6. 6. John Kotter’s 8 Steps Process 1. Increase Urgency: Scan market, identify and review crisis/opportunities, and prove necessity of change. 2. Build the Guiding Team: Select and assemble a group with the right power for effecting change and move them to function as change leadership team. 3. Get the Vision: Develop vision and strategies for the change programme. 4. Communicate for Buy-in: Use stories for building alignment and engagement, communicate vision and strategies as simple as possible, and teach new behaviours. 5. Empowering Action: Eliminate obstacles to change and modify systems and structures that oppose the new vision. 6. Create Short Term Wins: Plan and achieve visible performance improvements, then provide recognition and reward for people involved in achieving improvements. 7. Do Not Let Up: Continue performance improvements as well as recognition and rewards, then reinforce behaviours that generated improvements. 8. Make Change Stick: Articulate connections between new behaviours and corporate success.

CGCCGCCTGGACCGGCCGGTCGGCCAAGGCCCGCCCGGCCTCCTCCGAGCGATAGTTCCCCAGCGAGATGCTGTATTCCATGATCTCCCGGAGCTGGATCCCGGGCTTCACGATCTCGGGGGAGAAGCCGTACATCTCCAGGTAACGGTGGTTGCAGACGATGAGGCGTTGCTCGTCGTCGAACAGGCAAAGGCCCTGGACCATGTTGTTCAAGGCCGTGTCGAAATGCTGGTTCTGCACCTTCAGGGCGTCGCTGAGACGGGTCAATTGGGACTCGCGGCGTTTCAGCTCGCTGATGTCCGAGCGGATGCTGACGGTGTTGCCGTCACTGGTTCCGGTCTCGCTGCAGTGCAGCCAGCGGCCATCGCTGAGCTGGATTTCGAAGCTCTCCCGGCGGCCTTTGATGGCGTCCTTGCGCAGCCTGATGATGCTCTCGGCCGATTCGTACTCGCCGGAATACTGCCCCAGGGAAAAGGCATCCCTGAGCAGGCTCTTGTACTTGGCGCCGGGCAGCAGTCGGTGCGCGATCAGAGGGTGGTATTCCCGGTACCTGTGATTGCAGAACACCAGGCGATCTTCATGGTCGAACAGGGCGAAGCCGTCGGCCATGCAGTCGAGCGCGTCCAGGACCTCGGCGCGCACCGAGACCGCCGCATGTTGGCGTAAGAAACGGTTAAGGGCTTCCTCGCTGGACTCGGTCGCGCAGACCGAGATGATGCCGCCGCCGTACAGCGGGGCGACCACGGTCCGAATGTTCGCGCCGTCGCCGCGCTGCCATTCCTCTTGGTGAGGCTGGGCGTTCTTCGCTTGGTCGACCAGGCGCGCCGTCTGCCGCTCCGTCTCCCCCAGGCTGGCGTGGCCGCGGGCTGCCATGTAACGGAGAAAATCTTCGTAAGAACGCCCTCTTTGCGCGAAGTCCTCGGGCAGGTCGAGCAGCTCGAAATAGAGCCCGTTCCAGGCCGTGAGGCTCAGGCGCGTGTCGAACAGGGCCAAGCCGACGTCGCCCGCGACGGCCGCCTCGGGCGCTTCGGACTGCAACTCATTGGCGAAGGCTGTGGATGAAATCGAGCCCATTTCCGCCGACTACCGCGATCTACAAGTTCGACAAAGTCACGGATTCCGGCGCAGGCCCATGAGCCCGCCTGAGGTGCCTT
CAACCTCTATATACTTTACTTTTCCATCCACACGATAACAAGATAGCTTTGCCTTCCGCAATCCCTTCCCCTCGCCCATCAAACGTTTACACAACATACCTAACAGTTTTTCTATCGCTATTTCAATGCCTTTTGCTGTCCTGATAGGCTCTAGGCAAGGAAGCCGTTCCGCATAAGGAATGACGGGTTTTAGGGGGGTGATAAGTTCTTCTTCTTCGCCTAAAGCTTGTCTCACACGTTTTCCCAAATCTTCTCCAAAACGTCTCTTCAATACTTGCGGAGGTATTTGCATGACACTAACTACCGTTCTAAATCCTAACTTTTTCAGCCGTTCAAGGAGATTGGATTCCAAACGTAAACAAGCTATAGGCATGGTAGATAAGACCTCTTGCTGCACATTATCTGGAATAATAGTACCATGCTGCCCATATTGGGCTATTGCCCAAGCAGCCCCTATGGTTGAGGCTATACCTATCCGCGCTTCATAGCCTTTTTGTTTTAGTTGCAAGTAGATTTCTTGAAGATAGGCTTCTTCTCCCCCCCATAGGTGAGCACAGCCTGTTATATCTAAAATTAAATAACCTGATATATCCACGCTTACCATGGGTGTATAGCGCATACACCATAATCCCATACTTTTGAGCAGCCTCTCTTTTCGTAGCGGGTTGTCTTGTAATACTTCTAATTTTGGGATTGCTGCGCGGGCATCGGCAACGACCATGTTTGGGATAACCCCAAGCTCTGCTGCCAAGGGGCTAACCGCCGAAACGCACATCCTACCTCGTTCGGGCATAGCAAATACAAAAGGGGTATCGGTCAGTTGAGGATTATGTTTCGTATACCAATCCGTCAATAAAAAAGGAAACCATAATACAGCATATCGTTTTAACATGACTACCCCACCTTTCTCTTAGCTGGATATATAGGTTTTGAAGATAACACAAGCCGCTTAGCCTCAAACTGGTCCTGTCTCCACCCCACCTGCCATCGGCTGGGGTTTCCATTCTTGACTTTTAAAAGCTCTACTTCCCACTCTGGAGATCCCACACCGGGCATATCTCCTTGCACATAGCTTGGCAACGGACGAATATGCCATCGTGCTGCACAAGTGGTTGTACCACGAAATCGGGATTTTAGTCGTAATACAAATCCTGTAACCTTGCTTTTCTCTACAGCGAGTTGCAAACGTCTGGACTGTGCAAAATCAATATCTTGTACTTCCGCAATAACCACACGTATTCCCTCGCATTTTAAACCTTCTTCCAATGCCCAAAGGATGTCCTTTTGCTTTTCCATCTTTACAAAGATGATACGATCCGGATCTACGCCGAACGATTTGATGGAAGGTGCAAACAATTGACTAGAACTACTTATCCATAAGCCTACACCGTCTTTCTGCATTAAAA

7. 7. ADKAR Change Model • Awareness of the need for change • Desire to make the change happen • Knowledge about how to change • Ability to implement new skills and behaviours • Reinforcement to retain the change once it has been made
  8. 8. ADKAR Change Model in Action Post Implementation Implementation Concept and Design Business Need Awareness Desire Knowledge Ability Reinforcement Phases of Change for Employees PhasesofaChangeProject Successful Change
  9. 9. Exploratory Engagement Apply ADKAR change model on a simple change project involving introduction of process enhancement software in your department. 1.Awareness: List why the change is compulsory and rate awareness of members of the department on a scale of 1-5. 2.Desire: List good or bad factors that stimulate desire to make change happen and rate them on a scale of 1-5. 3.Knowledge: List the competence/knowledge and skills required for implementing the change and rate every member of the department with regards to possessing stated requirements on a scale of 1-5. 4.Ability: Assess every member of department on ability to perform or act on the afore-stated knowledge and rate them using a scale of 1-5. 5.Reinforcement: List the reinforcements that will stimulate retention of the change and rate the reinforcements on a scale of 1-5.